Both Shanghai and Beijing have announced population limits and are implementing policies to reduce the number of new arrivals. These restrictions look likely to be replicated in many of China’s more populous cities.
But the rate of urbanization shows no sign of slowing. So, while existing smaller cities can absorb some of the millions who relocate, China is, with increasing haste, looking to develop entirely new urban areas in order to provide homes, jobs and infrastructure — all while driving economic growth.
Designed by Zaha Hadid Architects, the technology hub Unicorn Island outside Chengdu is one of numerous new urban areas being constructed in China. Credit: Zaha Hadid Architects/Negativ.com
These projects all look back to one city for inspiration: the godfather of urban transformation and the country’s “model” city, Shenzhen. Now home to over 13 million people, the southern metropolis is the Chinese government’s proudest symbol of the last 40 years of economic reform.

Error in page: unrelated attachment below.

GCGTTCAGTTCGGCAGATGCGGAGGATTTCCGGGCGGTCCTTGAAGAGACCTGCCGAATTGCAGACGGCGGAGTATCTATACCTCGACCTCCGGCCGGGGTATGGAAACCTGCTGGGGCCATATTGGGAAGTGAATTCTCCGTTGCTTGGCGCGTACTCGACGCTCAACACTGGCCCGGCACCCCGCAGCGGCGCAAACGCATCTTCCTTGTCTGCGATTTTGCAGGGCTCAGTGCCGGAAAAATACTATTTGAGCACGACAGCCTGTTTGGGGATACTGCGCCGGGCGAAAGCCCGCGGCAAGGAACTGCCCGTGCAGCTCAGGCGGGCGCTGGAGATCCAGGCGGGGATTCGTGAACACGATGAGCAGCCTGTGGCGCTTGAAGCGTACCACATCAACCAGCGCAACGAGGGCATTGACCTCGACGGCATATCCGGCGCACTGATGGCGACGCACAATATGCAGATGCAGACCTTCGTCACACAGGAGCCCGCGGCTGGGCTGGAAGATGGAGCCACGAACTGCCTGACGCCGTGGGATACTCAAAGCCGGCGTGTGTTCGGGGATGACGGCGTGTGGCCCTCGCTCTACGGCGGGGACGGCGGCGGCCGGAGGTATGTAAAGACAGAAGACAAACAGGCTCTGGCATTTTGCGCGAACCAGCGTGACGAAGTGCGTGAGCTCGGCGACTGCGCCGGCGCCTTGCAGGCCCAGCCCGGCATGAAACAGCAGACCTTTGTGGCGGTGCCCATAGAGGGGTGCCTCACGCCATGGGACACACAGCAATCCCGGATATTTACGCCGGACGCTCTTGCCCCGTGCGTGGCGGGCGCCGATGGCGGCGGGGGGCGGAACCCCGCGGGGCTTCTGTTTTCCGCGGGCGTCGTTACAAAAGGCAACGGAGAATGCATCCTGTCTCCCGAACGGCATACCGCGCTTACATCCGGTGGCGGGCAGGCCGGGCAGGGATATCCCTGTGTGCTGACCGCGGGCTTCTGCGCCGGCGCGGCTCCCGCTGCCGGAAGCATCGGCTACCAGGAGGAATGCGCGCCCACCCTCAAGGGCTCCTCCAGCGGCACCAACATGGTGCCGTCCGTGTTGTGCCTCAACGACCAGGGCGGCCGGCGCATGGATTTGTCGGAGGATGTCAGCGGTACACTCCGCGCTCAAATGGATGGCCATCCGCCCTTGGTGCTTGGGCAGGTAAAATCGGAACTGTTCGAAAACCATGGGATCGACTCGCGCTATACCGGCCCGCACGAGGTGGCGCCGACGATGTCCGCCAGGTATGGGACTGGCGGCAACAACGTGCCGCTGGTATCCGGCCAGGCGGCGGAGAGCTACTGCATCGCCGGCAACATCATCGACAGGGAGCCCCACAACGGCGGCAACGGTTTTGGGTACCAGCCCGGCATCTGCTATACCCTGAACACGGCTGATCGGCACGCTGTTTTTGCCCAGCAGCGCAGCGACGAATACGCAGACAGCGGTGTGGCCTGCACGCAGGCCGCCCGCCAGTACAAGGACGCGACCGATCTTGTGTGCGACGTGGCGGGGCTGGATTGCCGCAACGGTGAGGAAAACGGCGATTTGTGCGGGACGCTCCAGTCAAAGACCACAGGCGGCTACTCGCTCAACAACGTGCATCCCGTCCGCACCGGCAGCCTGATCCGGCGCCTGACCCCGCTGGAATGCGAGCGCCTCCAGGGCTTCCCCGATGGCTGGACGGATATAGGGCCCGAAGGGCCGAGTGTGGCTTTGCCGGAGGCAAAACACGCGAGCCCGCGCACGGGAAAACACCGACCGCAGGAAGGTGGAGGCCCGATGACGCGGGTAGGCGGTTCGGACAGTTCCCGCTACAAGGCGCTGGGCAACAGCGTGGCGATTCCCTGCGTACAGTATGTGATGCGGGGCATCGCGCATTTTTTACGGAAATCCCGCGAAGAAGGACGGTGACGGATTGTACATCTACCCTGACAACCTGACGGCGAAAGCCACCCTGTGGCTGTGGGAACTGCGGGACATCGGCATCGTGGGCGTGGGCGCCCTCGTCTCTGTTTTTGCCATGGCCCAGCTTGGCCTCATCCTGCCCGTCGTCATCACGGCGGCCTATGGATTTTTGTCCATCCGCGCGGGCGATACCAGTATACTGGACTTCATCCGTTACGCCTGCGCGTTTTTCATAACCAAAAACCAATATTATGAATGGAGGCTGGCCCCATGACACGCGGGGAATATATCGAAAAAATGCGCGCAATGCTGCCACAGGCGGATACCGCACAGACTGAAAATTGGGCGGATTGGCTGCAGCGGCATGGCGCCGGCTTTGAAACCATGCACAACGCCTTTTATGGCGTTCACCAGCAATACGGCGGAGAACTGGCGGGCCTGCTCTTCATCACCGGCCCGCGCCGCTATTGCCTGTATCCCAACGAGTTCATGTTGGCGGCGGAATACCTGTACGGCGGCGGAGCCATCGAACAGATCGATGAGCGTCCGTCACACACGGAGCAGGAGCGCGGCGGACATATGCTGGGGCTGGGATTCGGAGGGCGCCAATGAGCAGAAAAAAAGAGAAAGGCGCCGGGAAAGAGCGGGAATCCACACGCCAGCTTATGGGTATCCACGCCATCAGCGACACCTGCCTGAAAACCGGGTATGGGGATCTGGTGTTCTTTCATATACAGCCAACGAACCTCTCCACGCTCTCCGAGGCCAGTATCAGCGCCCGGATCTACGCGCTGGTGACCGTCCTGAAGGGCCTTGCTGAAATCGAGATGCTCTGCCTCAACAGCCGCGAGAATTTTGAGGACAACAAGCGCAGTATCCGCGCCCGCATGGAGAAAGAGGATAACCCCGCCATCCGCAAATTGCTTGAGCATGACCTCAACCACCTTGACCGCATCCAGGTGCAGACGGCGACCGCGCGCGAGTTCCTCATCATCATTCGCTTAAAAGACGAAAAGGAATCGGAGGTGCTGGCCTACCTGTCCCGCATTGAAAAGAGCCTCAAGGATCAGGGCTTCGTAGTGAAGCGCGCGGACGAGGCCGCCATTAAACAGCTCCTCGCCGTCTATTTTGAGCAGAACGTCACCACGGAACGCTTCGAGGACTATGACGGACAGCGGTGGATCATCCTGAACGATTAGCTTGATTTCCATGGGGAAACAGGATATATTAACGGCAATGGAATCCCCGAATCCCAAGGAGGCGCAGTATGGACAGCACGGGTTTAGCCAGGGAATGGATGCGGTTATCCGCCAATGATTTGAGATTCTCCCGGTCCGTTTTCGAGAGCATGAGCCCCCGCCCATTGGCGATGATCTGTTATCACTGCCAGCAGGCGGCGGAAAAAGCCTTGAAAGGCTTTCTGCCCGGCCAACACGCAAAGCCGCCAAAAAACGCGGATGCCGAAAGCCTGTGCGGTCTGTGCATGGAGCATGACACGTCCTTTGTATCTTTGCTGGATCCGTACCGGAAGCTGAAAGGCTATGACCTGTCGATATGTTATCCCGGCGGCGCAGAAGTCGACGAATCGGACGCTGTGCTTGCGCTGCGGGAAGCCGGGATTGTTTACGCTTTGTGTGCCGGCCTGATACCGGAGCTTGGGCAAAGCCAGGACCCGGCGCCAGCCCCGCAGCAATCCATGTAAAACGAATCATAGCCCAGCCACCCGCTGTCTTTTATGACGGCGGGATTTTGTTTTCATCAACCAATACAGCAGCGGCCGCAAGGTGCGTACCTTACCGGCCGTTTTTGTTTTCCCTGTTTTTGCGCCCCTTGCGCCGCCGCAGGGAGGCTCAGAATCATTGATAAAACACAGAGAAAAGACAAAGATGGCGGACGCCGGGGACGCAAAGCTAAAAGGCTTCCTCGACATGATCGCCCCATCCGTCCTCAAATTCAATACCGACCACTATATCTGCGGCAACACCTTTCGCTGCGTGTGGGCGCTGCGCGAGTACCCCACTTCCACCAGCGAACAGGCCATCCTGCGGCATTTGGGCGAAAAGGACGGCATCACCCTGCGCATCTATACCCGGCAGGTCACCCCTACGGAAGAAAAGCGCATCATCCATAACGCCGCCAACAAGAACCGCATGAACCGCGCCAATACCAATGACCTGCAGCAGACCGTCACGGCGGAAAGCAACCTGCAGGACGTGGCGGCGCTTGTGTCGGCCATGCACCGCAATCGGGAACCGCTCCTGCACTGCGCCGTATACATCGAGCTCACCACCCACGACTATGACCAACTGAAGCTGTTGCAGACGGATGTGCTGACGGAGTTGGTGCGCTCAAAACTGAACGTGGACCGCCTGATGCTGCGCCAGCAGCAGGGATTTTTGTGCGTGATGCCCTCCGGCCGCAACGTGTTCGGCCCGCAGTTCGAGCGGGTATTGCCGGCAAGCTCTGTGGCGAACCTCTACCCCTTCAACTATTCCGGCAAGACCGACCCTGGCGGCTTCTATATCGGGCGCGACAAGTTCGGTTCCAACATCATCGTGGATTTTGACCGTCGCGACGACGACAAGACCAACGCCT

Building on Shenzhen
On September 4, 1984, the sound of firecrackers echoed through the streets of Shenzhen as the city celebrated the completion of the International Trade Center, its — and, at the time, China’s — tallest building.
Deng Xiaoping, the country’s then paramount leader, had visited the site earlier that year and had given the project his seal of approval. He was particularly impressed by the speed of construction, which — though it began slowly, partly due to a lack of proper equipment — eventually reached a rate of one new floor every three days. The pace with…